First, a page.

Washington Watch - 6/20/16
Congress has the crucial role of not only overseeing the Executive Branch and its agencies, but also making certain that any abuse is stopped. As a result of unrelenting oversight efforts led by the House Ways and Means Committee, the IRS recently notified Congress of its decision to further review cases involving improper asset seizure from small-business owners. The civil asset forfeiture policies in question were never intended to be used as a heavy-handed punishment for hard-working Americans, but rather to help apprehend human traffickers, drug dealers, and other criminals. In 2014, the agency changed its policy to reflect this important clarification, but had not made any attempt to reimburse the men and women damaged by its actions – until now. Thankfully, approximately 700 Americans will now have that opportunity for reimbursement. While the negative impact cannot be erased, this is an important step in the right direction, and a win for hard-working Americans across the country.
Last week, I was very proud to see the House continue to move forward with regular order and the annual appropriations process and pass H.R. 5293, the “FY2017 Department of Defense Appropriations Act,” with a strong, bipartisan 282 to 138 vote. While each of the twelve appropriations bills play an important role in our government, the Department of Defense bill that we passed is arguably the most important because it provides the necessary resources for the federal government to fulfill one of its most vital and fundamental roles: to provide for the common defense of the American people.
This critically important legislation funds everything from troop pay, healthcare, and training to our nation’s ongoing fight overseas against ISIS and other terror groups, sophisticated new weapons systems that give our troops an edge on the battlefield, and everything else in between. For such an important bill, it is equally important that we get the process right for considering it, and with 75 amendments debated on the House floor from both sides of the aisle and many hours of deliberation, I am also very proud of the robust and comprehensive process in which this legislation moved forward. Giving the American people a direct voice into the way their hard-earned taxpayer dollars are spent in Washington could not be more important, and I look forward to continue doing just that with consideration of even more appropriations bills in the coming weeks.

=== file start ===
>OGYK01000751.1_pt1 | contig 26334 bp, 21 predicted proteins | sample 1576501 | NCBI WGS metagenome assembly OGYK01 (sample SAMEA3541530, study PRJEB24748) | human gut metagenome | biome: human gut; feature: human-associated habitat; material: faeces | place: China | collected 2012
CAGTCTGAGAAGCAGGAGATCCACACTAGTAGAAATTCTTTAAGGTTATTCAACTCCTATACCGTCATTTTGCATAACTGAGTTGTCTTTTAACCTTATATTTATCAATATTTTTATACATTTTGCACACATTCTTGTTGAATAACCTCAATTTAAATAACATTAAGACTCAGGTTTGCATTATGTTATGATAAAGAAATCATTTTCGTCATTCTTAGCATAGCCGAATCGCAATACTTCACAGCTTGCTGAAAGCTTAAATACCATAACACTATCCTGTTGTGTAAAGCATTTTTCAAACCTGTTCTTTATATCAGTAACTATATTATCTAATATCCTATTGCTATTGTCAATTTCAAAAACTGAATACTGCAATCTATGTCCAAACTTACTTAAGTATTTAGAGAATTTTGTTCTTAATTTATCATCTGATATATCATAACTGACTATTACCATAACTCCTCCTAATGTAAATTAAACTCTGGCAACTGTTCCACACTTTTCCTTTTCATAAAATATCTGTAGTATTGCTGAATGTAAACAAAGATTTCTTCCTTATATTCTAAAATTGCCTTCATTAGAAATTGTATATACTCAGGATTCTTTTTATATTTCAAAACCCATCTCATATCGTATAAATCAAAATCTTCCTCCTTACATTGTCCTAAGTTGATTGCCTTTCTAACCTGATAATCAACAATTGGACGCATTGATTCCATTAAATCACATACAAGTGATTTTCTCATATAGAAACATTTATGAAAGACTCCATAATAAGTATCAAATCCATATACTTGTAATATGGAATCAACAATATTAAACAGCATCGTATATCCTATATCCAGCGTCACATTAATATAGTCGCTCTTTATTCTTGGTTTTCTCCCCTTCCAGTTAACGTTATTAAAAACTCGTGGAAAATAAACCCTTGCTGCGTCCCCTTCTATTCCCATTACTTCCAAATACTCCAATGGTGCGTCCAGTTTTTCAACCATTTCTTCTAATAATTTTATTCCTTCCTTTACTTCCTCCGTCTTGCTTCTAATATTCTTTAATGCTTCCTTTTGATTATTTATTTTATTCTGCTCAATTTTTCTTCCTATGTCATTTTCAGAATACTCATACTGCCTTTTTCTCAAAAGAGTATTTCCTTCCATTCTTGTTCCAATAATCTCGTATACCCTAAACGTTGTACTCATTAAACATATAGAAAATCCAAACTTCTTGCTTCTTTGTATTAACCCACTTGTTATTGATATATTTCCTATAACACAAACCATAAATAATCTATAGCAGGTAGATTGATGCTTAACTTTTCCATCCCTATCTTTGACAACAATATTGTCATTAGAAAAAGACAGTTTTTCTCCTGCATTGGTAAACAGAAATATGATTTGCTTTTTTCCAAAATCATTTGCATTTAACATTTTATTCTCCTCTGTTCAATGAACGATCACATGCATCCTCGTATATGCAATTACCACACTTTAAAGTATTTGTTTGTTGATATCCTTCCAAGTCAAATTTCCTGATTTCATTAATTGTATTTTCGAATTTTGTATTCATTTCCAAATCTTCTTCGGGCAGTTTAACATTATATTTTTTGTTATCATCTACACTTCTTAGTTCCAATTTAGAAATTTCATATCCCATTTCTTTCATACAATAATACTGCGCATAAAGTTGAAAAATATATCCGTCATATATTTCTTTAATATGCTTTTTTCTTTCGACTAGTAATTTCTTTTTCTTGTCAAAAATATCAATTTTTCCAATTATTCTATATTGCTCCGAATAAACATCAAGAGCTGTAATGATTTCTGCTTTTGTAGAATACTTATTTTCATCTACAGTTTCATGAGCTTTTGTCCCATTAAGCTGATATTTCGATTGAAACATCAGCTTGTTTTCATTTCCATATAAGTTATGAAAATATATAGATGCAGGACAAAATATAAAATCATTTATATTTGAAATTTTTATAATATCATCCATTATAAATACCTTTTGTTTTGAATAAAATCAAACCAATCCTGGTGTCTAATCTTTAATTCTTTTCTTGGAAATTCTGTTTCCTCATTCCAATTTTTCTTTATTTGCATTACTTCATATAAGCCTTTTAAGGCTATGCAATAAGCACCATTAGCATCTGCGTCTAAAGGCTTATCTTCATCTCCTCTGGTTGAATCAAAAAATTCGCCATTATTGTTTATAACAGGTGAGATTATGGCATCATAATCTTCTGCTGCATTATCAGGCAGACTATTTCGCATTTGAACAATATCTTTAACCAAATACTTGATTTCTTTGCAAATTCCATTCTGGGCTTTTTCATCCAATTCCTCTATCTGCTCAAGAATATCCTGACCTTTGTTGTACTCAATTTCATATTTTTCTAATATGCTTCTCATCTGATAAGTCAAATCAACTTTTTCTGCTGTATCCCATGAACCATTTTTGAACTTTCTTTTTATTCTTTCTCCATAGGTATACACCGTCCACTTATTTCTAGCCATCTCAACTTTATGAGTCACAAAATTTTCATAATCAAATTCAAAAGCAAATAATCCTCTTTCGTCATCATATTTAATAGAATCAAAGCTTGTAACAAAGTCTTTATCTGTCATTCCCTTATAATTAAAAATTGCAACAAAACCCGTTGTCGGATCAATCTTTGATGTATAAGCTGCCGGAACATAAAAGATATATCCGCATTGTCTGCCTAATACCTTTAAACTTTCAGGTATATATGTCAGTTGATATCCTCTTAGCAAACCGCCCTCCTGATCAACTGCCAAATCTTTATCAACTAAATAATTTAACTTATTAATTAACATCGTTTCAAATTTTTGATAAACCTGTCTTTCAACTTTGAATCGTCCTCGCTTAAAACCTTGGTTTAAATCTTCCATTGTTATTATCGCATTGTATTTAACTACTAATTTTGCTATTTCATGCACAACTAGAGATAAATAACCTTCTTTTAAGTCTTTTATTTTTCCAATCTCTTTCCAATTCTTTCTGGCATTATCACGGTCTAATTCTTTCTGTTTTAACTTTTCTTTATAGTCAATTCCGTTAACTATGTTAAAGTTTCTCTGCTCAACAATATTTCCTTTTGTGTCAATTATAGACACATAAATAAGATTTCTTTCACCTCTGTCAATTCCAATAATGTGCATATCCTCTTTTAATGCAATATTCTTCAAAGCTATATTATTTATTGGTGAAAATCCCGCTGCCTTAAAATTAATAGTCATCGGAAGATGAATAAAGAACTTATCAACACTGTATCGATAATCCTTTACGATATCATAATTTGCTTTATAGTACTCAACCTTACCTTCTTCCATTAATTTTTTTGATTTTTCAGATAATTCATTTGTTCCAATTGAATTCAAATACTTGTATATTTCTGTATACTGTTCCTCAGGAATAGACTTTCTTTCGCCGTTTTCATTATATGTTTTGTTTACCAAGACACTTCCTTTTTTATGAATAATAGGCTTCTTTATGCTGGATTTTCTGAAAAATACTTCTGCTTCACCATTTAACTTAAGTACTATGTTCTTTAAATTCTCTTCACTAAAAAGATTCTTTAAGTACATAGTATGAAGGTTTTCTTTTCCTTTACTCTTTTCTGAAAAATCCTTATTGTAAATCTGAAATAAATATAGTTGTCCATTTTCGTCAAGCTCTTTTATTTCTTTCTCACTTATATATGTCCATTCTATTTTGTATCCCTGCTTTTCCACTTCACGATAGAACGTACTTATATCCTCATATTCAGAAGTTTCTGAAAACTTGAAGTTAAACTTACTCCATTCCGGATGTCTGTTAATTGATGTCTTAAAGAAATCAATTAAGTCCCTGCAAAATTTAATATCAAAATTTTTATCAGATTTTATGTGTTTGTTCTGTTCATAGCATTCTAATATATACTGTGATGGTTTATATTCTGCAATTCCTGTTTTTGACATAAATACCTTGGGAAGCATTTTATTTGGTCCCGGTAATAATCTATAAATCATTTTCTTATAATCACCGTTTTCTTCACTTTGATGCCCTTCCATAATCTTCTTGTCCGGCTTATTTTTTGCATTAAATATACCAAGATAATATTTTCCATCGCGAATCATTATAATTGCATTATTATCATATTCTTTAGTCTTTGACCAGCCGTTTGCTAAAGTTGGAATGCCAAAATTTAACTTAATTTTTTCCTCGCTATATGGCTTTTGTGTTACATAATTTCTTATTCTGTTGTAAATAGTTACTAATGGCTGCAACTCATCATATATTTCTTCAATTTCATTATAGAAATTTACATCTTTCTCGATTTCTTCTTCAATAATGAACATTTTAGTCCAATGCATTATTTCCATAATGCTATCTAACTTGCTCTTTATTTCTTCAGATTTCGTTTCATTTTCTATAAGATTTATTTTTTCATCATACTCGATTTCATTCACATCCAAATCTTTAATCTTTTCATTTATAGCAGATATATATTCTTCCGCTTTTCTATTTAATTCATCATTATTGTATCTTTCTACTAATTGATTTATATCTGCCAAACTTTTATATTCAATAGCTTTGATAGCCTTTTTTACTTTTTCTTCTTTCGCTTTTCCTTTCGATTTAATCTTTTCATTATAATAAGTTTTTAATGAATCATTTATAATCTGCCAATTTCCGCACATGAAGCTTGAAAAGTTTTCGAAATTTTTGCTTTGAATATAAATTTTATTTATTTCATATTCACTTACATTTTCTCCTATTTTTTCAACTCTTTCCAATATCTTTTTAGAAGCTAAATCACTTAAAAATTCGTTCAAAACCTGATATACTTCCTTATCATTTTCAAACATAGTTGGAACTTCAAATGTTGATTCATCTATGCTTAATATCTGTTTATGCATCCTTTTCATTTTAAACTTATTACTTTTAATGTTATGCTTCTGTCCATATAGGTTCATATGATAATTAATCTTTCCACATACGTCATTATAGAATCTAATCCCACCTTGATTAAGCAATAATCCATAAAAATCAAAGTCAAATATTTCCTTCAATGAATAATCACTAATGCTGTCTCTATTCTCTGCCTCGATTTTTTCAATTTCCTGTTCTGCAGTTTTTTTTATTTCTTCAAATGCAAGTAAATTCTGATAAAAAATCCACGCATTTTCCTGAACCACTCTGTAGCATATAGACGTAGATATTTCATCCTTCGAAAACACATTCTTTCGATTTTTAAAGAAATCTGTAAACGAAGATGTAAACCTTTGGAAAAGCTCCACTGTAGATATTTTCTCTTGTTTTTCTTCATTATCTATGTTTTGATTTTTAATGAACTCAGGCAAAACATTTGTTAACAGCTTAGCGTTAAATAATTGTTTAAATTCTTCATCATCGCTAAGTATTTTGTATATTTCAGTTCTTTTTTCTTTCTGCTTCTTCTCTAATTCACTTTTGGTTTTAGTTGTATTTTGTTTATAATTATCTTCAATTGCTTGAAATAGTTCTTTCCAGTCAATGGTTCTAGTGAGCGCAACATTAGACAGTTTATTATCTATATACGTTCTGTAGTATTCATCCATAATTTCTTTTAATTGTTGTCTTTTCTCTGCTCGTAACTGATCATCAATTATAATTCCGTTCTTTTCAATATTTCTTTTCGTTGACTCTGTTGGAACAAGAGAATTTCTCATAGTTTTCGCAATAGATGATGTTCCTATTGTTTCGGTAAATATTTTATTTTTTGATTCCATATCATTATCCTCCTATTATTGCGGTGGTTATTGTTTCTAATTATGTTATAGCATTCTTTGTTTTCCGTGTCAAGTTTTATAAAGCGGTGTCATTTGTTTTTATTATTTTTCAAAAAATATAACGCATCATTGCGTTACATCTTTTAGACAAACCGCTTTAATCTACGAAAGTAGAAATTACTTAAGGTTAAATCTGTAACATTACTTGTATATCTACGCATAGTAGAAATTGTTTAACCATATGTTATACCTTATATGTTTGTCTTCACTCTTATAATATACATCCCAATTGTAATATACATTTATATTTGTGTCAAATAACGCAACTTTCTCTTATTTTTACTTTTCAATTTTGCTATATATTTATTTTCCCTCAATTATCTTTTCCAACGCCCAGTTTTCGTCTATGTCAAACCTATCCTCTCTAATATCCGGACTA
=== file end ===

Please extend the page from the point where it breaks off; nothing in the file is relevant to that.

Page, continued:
- Gwinnett Daily Post. Woodall praises defense spending bill
- Defense News. House Passes Defense Appropriations
- Military Times. House advances $576 billion defense spending bill
Last week the House passed H.R. 5053, the “Preventing IRS Abuse and Protecting Free Speech Act,” which prohibits the IRS from collecting the identity of individuals who donate money to tax exempt organizations. I’ve heard concerns about the IRS from many of you in the few short years that I’ve represented your voice in Washington, and while you have all raised a number of issues in your communications with me, the one thing almost every call and email had in common was a lack of belief that the IRS was working for you rather than against you. I have heard from leaders of non-profits here in Georgia specifically about their concern about the new IRS reporting requirements and their support for a solution like H.R. 5053.
During the debate about H.R. 5053 at the Rules Committee last week, I shared a story about a Seventh District resident who was being audited by the IRS and was concerned that the IRS had initiated the audit because of donations made to a specific charitable organization. The story highlights the troubling perception that folks across our nation have of the IRS. There is a breakdown in trust that must be restored, and H.R. 5053 represents another step towards that goal.
- The Hill. House passes bill to ban IRS from collecting donor information